Climate change is one of today's most hotly debated topics, not only in America but around the world. This series features firsthand accounts from people who have been affected by the occurrence, with a team of correspondents from the entertainment and news industries traveling around the world to report on effects of global warming and what people are doing to find solutions for it. Among the stories told are Oscar-winner Matt Damon's reporting on the health impact of heat waves around the globe, Golden Globe-winner Michael C. Hall's traveling to Bangladesh to get a vision of the future, and Emmy-winning journalist Lesley Stahl's heading to Greenland to examine the fate of the Arctic. Actors Don Cheadle, Harrison Ford and Jessica Alba are among the other entertainment icons who contribute reports to the hourlong episodes. The roster of executive producers includes James Cameron, Jerry Weintraub and Arnold Schwarzenegger.
This award-winning series presents compelling untold stories and covers a wide array of provocative subjects. "Explorer" aired for 25 years -- the longest-running documentary series in cable TV history -- before being relaunched in 2015 after a five-year hiatus. Each monthly episode of the new "Explorer" takes a similar deep dive inside a story from the pages of a recent National Geographic magazine issue, taking viewers not only to the most remote corners of the globe but also to the furthest reaches of the mind and deepest crevices of history -- on urgent missions of discovery.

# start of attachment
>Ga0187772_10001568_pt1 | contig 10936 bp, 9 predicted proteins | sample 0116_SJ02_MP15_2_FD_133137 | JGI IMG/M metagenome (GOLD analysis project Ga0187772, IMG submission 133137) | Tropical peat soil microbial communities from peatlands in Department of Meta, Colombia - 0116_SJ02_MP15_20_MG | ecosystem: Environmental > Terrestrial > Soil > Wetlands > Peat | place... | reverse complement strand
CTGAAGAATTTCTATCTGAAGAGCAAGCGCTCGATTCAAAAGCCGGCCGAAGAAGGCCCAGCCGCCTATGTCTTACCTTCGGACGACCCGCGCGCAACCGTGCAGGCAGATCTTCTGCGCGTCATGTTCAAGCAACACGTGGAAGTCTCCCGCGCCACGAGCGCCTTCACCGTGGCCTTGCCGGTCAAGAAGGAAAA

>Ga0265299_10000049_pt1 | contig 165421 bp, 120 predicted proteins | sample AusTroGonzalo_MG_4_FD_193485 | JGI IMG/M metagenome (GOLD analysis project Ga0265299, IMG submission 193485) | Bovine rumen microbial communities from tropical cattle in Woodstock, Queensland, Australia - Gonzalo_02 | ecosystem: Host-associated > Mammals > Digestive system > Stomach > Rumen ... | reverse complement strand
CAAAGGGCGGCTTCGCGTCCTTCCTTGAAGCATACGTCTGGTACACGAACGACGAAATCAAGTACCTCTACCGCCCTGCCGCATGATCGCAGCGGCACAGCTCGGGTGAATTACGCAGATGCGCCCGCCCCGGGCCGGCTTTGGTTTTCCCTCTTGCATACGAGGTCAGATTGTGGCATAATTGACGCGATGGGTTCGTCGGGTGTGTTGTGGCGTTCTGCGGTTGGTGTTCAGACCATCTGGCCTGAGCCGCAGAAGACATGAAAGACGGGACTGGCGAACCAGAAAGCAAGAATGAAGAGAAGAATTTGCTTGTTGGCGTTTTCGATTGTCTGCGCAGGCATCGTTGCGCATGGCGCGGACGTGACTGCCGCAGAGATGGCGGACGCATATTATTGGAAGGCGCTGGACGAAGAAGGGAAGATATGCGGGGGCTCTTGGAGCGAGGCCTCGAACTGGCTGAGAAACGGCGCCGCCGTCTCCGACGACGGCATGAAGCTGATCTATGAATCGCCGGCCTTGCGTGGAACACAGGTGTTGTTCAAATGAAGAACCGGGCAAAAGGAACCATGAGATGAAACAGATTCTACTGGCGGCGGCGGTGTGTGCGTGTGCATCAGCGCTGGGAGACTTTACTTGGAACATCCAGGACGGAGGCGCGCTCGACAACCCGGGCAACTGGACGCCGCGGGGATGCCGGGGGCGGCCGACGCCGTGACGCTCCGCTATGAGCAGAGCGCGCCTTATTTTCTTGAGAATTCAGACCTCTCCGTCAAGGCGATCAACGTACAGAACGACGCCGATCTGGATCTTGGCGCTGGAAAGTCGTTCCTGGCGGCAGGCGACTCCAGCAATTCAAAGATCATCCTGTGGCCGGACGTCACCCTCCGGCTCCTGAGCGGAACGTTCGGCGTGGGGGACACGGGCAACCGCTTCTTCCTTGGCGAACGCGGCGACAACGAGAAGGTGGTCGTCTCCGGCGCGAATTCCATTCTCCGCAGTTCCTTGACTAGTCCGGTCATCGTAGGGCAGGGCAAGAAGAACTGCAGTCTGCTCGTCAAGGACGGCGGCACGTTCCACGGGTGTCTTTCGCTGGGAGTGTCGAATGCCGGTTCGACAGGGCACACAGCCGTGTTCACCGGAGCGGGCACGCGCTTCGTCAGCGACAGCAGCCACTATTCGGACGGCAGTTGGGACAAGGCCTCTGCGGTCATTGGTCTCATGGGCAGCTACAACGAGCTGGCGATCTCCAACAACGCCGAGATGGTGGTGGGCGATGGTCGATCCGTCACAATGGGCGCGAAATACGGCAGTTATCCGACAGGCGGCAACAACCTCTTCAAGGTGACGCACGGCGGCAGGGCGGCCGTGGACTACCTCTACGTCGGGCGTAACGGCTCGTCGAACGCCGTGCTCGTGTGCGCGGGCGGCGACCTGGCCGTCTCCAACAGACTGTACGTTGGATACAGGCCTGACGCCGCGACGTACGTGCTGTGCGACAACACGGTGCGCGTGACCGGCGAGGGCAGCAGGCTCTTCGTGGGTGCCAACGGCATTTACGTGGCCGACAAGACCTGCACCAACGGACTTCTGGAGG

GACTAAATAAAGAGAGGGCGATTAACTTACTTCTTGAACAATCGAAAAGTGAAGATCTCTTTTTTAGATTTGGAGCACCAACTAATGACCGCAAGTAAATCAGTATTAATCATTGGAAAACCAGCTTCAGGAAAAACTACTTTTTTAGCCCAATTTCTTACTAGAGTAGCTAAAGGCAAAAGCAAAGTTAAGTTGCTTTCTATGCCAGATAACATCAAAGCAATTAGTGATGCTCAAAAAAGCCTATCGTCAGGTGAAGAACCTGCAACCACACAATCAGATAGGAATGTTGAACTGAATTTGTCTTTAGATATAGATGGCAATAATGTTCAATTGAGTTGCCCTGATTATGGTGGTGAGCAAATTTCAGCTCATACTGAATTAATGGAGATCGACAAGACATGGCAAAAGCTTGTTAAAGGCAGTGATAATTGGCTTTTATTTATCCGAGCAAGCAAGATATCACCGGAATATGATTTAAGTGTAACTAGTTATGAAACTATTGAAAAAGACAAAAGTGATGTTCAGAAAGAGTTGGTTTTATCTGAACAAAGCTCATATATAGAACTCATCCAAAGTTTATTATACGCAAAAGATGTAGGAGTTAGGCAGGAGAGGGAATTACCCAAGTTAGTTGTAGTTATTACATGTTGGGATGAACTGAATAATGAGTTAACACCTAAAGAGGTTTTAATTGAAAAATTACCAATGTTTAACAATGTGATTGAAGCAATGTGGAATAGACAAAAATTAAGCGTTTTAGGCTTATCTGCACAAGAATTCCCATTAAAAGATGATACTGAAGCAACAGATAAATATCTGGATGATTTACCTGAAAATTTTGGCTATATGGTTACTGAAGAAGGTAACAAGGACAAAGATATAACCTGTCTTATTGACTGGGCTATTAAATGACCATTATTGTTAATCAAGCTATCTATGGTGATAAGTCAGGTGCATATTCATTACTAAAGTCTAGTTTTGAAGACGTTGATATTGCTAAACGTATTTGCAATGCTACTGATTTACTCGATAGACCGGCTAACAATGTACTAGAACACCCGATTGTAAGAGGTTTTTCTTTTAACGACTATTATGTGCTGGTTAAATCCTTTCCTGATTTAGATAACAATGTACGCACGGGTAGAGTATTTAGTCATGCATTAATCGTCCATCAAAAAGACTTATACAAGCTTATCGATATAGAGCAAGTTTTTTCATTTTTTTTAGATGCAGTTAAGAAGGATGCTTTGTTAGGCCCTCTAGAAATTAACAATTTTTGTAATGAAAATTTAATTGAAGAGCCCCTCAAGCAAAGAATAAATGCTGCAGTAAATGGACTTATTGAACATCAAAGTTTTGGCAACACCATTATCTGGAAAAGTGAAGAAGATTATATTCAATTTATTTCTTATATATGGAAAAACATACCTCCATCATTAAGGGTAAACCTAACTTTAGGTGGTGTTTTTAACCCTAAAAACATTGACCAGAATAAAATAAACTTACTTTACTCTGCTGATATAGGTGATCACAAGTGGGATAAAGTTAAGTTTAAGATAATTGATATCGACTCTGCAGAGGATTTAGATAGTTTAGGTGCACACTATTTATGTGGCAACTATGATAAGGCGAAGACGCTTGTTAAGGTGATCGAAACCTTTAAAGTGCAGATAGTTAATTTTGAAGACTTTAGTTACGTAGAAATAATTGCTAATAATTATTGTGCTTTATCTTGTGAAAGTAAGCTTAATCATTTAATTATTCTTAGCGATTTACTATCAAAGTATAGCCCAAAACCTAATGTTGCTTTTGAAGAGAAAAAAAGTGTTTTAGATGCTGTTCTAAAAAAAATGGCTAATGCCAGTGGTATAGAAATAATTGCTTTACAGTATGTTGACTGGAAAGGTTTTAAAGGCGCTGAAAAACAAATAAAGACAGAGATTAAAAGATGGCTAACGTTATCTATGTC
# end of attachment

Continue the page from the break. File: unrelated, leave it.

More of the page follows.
Oscar winners Ron Howard and Brian Grazer put their storytelling acumen to work as executive producers of "Breakthrough," a series of hourlong documentaries highlighting the stories, people, and technology behind the world's most cutting-edge scientific innovations. After considering more than 100 scientific topics for the series, the pair -- helped by National Geographic archives and research, along with the scientific resources of partner GE -- selected biotechnology, neuroscience, anti-aging technology, alternative energy, water conservation, and global pandemics. Each episode is directed by a prominent Hollywood star -- Howard himself helms "The Age of Aging," joining actors Angela Bassett ("Water Apocalypse") and Paul Giamatti ("More Than Human"), directors Peter Berg ("Fighting Pandemics") and Brett Ratner ("Decoding the Brain"), and screenwriter Akiva Goldsman ("Energy From the Edge").
Academy Award winner Morgan Freeman explores the meaning of life, God, and many big questions in between in an effort to understand how religion has evolved and shaped society. A different divine subject is covered in each hourlong episode, titles of which include "Creation," "The Devil Inside," "Afterlife," "Apocalypse," and "Who Is God?" To explore these topics, host and narrator Freeman visits nearly 20 cities in seven countries to see some of the world's greatest religious sites, among them Jerusalem's Wailing Wall, India's Bodhi Tree, Mayan temples in Guatemala, and the pyramids of Egypt, and he immerses himself in religious experiences and rituals. "In some places I found answers, and others led to more questions. The constant through it all is that we're all looking to be part of something bigger than us. If there's one thing I've learned, it's that we certainly are," Freeman says.